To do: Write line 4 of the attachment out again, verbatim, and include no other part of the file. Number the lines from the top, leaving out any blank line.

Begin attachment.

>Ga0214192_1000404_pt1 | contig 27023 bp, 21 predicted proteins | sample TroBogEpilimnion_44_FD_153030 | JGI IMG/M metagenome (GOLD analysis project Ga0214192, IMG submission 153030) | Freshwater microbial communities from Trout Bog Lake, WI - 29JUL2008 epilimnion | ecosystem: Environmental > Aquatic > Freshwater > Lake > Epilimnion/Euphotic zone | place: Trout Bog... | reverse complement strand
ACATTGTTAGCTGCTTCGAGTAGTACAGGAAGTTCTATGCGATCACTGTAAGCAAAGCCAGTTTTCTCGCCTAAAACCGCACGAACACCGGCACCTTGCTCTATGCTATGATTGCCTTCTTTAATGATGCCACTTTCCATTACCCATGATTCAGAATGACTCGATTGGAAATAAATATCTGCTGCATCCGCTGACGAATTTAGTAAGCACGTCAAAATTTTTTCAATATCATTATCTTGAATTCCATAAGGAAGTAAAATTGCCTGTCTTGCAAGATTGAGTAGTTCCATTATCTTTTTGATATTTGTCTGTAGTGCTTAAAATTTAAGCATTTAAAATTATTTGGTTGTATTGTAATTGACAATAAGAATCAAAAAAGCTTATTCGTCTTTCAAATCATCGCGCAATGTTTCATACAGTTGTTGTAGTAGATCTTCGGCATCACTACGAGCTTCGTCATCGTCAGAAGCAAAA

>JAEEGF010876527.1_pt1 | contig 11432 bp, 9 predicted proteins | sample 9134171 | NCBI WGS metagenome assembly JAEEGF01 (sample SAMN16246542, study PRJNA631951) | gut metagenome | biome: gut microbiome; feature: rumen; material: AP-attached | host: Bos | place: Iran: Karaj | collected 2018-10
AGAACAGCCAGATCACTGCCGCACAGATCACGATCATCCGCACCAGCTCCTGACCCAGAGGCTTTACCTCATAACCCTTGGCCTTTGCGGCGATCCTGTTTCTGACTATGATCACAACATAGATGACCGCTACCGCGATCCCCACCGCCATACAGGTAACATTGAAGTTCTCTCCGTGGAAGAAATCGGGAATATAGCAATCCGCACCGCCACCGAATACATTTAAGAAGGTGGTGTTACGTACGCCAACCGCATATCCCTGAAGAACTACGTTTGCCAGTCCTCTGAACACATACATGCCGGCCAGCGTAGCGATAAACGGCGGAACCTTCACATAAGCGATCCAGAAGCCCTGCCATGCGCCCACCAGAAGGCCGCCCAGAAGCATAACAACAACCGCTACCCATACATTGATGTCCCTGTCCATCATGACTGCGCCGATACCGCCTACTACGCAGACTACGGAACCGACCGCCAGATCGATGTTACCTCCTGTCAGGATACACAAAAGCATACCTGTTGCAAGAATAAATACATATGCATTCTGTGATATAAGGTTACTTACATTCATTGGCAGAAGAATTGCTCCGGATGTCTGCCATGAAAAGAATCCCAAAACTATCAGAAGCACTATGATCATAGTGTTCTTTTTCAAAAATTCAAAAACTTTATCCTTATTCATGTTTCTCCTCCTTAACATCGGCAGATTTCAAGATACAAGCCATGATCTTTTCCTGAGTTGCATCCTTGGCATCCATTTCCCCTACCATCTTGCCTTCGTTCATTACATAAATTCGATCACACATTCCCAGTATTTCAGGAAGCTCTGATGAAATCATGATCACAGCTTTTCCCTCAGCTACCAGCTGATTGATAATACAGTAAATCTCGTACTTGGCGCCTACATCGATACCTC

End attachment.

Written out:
AGAACAGCCAGATCACTGCCGCACAGATCACGATCATCCGCACCAGCTCCTGACCCAGAGGCTTTACCTCATAACCCTTGGCCTTTGCGGCGATCCTGTTTCTGACTATGATCACAACATAGATGACCGCTACCGCGATCCCCACCGCCATACAGGTAACATTGAAGTTCTCTCCGTGGAAGAAATCGGGAATATAGCAATCCGCACCGCCACCGAATACATTTAAGAAGGTGGTGTTACGTACGCCAACCGCATATCCCTGAAGAACTACGTTTGCCAGTCCTCTGAACACATACATGCCGGCCAGCGTAGCGATAAACGGCGGAACCTTCACATAAGCGATCCAGAAGCCCTGCCATGCGCCCACCAGAAGGCCGCCCAGAAGCATAACAACAACCGCTACCCATACATTGATGTCCCTGTCCATCATGACTGCGCCGATACCGCCTACTACGCAGACTACGGAACCGACCGCCAGATCGATGTTACCTCCTGTCAGGATACACAAAAGCATACCTGTTGCAAGAATAAATACATATGCATTCTGTGATATAAGGTTACTTACATTCATTGGCAGAAGAATTGCTCCGGATGTCTGCCATGAAAAGAATCCCAAAACTATCAGAAGCACTATGATCATAGTGTTCTTTTTCAAAAATTCAAAAACTTTATCCTTATTCATGTTTCTCCTCCTTAACATCGGCAGATTTCAAGATACAAGCCATGATCTTTTCCTGAGTTGCATCCTTGGCATCCATTTCCCCTACCATCTTGCCTTCGTTCATTACATAAATTCGATCACACATTCCCAGTATTTCAGGAAGCTCTGATGAAATCATGATCACAGCTTTTCCCTCAGCTACCAGCTGATTGATAATACAGTAAATCTCGTACTTGGCGCCTACATCGATACCTC